Greetings From New York City

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Few experiences produce more dread in a New Yorker than a visit to Times Square, especially if it includes a stop at the stadium-sized Toys R Us with the 60-foot Ferris wheel. Sidewalk-spreading tourists and Batman meltdowns add to the pain, but the stress mostly stems from the steady stream of visiting friends who all want to see the Empire State building, Lady Liberty and every other attraction promoted in midtown hotel lobbies. Paste’s proposed weekend in Gotham has none of that.

A real New York experience includes street murals, pop culture landmarks, emerging art scenes and culinary hotspots that never met a Groupon. The phrase “city that never sleeps” originally applied to the Bowery in lower Manhattan, not the city as a whole, and the neighboring Lower East Side (LES) rarely sleeps within a nine-block micro-hood affectionately called Hell Square. If these spots sound like an ideal home base for exploring NYC, this weekend layover is for you.

Day One

Morning: Art Sick in Bushwick
Start the day with a Montreal-style bagel at Black Seed Bagels on Elizabeth Street (near Spring Street), and then catch the 6 train north to Union Station, and the L train east to Jefferson. One block east of Jefferson Street, take Troutman Street toward St. Nicholas Avenue, and watch the Bushwick Collective street gallery burst off the walls with massive murals.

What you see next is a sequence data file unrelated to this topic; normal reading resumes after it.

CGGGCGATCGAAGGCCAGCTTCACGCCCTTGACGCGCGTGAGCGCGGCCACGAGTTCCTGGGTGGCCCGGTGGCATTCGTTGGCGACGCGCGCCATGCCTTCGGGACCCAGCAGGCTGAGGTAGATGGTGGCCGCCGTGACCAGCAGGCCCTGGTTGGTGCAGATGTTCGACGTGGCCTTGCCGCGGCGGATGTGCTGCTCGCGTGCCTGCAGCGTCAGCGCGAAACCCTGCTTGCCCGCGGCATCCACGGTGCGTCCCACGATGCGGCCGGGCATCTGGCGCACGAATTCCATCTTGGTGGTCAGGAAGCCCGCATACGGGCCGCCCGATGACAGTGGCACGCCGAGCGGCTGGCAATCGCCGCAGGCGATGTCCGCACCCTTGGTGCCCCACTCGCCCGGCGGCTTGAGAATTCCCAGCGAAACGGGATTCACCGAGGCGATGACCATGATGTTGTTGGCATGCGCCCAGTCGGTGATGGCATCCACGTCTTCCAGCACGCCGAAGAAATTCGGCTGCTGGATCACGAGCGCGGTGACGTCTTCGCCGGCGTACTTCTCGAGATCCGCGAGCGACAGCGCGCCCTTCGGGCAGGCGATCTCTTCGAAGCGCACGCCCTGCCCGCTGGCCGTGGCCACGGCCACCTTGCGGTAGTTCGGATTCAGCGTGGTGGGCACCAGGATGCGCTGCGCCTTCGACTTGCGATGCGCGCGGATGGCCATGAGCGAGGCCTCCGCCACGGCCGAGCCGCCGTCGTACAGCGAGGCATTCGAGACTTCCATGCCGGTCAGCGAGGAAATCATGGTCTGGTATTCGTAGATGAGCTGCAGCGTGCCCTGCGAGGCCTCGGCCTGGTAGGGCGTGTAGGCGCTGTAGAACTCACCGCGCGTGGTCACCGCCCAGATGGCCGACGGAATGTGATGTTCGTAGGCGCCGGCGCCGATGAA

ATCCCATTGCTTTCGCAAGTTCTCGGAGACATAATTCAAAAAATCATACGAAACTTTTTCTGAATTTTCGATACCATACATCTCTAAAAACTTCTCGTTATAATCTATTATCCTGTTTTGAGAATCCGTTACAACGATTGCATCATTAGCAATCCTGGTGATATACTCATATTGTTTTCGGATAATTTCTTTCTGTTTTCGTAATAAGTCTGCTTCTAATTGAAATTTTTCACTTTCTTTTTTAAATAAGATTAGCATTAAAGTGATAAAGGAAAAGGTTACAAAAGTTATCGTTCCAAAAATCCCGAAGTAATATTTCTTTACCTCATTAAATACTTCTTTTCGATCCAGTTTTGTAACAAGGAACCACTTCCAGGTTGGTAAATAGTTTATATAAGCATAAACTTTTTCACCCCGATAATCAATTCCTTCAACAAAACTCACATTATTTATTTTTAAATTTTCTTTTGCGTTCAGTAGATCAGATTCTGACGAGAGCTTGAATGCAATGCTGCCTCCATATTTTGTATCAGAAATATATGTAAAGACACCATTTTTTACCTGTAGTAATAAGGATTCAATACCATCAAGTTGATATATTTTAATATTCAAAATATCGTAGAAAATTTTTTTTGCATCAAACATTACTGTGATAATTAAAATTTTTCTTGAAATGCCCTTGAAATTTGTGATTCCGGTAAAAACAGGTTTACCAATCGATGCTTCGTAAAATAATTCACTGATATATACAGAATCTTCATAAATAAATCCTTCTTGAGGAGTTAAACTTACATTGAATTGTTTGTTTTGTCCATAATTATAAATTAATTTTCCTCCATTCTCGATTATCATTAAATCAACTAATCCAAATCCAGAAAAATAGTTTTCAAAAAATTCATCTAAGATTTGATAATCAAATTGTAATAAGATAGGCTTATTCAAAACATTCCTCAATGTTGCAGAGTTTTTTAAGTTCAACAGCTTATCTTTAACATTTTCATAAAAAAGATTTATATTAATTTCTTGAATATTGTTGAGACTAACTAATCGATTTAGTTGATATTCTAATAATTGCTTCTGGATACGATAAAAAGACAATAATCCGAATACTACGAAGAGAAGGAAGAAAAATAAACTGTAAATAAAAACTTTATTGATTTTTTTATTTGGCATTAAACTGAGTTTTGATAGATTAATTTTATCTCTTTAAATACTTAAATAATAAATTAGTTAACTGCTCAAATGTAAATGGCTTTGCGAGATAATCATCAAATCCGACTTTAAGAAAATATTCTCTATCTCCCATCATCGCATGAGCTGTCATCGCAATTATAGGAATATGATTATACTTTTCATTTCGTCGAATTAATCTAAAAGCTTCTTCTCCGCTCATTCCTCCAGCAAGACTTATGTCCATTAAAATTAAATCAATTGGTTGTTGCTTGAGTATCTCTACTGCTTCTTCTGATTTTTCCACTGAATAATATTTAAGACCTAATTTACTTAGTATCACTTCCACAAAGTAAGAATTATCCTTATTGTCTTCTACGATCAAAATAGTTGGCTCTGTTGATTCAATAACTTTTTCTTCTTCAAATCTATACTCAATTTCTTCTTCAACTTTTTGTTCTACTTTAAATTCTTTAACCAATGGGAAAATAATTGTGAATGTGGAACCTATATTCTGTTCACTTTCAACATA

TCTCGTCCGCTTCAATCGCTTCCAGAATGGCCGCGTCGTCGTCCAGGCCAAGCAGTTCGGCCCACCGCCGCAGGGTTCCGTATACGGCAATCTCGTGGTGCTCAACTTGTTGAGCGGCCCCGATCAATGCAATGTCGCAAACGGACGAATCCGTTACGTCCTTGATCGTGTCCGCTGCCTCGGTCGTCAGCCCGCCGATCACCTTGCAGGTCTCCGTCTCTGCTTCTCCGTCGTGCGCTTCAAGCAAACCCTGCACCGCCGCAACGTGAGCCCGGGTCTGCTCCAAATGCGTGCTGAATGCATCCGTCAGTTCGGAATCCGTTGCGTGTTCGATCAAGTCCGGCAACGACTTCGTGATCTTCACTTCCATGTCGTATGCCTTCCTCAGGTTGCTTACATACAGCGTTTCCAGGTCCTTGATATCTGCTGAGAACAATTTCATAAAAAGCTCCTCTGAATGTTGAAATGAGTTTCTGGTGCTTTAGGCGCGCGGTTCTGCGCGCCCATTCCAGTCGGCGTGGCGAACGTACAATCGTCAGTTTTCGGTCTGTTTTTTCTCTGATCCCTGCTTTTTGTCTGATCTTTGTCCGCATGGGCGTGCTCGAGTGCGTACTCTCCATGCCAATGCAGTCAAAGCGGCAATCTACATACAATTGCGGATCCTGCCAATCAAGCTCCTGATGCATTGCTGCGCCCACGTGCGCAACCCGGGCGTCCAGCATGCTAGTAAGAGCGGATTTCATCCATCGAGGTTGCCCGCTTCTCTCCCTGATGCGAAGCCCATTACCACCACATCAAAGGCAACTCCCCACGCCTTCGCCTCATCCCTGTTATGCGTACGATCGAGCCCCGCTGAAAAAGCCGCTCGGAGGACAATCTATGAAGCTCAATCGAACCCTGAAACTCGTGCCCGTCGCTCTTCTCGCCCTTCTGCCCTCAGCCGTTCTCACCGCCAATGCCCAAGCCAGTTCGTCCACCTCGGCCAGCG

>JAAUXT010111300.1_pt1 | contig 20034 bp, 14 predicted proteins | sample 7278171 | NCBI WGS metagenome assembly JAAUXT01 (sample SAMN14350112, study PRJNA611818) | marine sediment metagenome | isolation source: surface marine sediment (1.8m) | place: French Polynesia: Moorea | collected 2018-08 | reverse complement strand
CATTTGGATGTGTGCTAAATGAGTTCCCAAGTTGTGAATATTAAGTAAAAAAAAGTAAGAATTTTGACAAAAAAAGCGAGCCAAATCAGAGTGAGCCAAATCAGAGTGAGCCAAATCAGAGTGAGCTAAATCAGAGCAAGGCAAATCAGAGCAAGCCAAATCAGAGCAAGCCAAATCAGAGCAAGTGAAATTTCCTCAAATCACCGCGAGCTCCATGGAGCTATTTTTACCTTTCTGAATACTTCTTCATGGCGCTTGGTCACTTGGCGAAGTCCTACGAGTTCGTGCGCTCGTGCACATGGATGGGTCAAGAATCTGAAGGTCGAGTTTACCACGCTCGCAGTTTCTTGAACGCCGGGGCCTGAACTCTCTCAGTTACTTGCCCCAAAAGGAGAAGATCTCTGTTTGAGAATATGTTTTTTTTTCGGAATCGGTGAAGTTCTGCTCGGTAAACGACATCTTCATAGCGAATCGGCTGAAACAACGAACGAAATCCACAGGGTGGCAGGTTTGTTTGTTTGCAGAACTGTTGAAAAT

“The Bushwick Collective spearheaded the rapid change that the neighborhood has seen in the past few years,” says Brooklyn artist Beau Stanton, who has a mural on Troutman. “Today the street is almost unrecognizable compared to when the mural project began a few years ago.”

After spending a good hour blowing up Instagram with street art, choose a lunch spot based on the day of the week. For weekends, walk up Troutman Avenue several minutes into Queens, turn left on Woodward Avenue and walk another few minutes to Metropolitan Avenue. Across the street, Bun-Ker offers a divine take on Vietnamese street food with menu items like crispy soft-shell crab served up by an Eleven Madison Park alum. Bun-Ker is small and popular, so try to arrive when it opens at noon. If during the week, head west to Moore and Bogart Streets for dishes like braised beef shin at Roberta’s, a bearded hipster farm-to-table restaurant whose weekend brunch wait makes a TSA line look snappy.

Roberta’s in BrooklynPhoto by NYC & Company/Julienne Schaer

Afternoon: The Return of El Barrio
With neighborhoods like Williamsburg going all J.Crew, Brooklyn gentrification priced out young artists untethered from daddy’s cash teet, but a fresh new scene is emerging in Spanish Harlem, a.k.a. El Barrio. From Bushwick, take the L train back to Union Station and head north on the 6. The Museum of Modern Art (51st station) and the Metropolitan Museum of Art (86th station) are optional detours, but exit at 110th for a scene in the midst of a comeback.